Chinatown Business Group Proposes Car-Free Streets

bayard_street.jpg
Bayard Street, Chinatown. Photo: SkyShaper

AM New York reports on a "radical" proposal to open two narrow Chinatown streets, Mott and Bayard, to pedestrians, shoppers and diners:

Imagine car-free Chinatown streets full of alfresco dining and sidewalk tea
shops instead of today’s mess of double-parked cars, delivery trucks and idling
buses. That’s the radical proposal under consideration by Chinatown
business leaders such as Wellington Chen, executive director of the Chinatown
Partnership Local Development Corp.

Unfortunately, Jan Lee, the neighborhood activist leading the fight against illegal police parking in Chinatown appears to be against the idea:

"It’s not something any business person in Chinatown will support," said Jan
Lee, owner of the Chinese home furnishings shop Sinotique. "We have more
immediate problems, like illegal parking." Lee is worried that any street closures would further discourage customers and make surrounding traffic even worse in a neighborhood that’s still recovering from 9/11.

Lee’s concerns reflect some common misunderstandings. First, closing these streets to cars is a great way to get cops to stop parking on them. Lee should come and look at the new Willoughby Street pedestrian plaza in Downtown Brooklyn for an example. As for the concern that pedestrianization will hurt business, Stone Street in Lower Manhattan shows that the opposite is, most likely, true. Closing Stone Street to cars has been a huge success for neighborhood businesses. Finally, Lee needs to know that closing these two low-traffic streets would almost certainly reduce traffic congestion in the area, not increase it. Reducing road capacity tends to reduce traffic congestion.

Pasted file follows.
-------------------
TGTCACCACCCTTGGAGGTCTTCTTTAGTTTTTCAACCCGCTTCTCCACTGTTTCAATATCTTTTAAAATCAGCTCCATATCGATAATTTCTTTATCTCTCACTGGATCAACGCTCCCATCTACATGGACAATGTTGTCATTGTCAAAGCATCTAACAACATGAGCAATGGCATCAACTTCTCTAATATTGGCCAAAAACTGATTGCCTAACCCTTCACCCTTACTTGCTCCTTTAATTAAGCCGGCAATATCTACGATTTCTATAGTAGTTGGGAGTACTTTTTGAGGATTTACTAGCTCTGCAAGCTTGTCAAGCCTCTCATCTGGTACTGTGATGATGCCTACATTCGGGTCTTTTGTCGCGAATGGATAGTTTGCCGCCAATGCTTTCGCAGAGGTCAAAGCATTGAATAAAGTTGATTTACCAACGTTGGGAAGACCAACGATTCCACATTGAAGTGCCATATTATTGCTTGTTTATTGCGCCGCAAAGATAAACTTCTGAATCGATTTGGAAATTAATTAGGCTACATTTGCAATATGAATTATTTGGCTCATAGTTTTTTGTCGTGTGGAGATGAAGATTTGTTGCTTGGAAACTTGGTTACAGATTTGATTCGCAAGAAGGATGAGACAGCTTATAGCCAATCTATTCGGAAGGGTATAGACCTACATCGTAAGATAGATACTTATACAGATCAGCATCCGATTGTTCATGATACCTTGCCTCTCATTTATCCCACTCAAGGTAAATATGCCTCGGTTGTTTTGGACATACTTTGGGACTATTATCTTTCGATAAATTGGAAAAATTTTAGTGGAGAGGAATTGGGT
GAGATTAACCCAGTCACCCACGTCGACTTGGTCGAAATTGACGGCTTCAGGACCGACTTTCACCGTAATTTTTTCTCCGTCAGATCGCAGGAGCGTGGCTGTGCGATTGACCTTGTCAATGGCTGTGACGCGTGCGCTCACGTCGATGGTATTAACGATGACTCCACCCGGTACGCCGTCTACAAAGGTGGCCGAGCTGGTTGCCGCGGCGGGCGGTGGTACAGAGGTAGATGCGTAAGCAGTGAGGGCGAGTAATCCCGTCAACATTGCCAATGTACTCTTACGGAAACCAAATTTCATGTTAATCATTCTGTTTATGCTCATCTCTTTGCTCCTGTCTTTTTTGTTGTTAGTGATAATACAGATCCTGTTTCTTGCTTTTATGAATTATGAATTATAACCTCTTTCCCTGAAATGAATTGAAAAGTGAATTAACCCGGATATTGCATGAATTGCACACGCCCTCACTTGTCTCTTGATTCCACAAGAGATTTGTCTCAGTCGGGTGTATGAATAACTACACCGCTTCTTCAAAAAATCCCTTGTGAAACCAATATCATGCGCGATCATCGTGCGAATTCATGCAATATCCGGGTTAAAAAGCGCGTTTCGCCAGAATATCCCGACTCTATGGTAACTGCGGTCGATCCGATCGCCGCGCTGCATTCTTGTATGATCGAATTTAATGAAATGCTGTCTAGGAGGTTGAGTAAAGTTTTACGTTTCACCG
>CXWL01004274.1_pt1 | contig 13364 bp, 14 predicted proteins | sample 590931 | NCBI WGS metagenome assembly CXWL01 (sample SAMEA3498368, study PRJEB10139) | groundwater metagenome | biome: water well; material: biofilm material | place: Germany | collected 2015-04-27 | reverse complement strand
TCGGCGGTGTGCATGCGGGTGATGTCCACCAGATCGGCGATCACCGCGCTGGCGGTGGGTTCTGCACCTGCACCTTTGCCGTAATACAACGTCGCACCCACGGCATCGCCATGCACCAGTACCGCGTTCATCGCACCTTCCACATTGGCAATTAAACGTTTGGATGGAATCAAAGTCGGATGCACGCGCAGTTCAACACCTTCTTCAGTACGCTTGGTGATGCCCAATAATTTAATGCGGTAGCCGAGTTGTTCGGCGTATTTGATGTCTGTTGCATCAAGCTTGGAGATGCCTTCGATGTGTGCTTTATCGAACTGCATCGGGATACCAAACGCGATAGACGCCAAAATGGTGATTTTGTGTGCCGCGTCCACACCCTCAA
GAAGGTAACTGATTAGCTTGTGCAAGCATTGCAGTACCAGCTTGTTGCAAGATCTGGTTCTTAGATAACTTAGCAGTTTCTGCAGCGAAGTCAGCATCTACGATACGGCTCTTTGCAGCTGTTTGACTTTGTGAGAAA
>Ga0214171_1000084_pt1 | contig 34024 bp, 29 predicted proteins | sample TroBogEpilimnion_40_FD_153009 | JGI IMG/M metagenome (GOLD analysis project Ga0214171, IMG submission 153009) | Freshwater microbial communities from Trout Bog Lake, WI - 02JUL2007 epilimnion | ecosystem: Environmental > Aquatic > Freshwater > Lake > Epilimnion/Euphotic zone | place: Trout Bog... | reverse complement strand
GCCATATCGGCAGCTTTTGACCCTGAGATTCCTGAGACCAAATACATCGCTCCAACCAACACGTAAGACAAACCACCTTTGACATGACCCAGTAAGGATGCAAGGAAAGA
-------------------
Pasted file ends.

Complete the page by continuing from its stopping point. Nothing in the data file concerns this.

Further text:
Still, the idea is being seriously considered by Councilman John Liu
(D-Flushing), who chairs the council’s Transportation Committee. An aide says
Liu is intrigued by the concept and may hold hearings on it this fall.

Ever since John Liu’s quiet killing of City Council’s Car-Free Parks legislation, Int. 276, in favor of the Mayor’s weaker proposal, we’ve been noticing that the Councilmember is lots-of-talk-little-action when it comes to Livable Streets issues. Based on the numerous press releases we get from his office, Liu seems to be far more interested in his tabloid-ready fight with with shock jock Troi Torain than anything related to transportation and public space. Public hearings would be a good chance to see if Liu is willing to actually follow through on any of this stuff.

Still, the question arises: Do we really need public hearings on the closure of two small streets in Chinatown? When the DOT wants to increase traffic capacity on city streets like the addition traffic-increasing left-turn bays on Houston Street, they just do it. No public hearings.

  • Councilmember Liu and the entire Transportation Committee could do great things for relieving traffic congestion and therefore the environment, simply by challenging the DOT to innovate, experiment and analyze the results in an open manner. Anything less would represent a failure of leadership.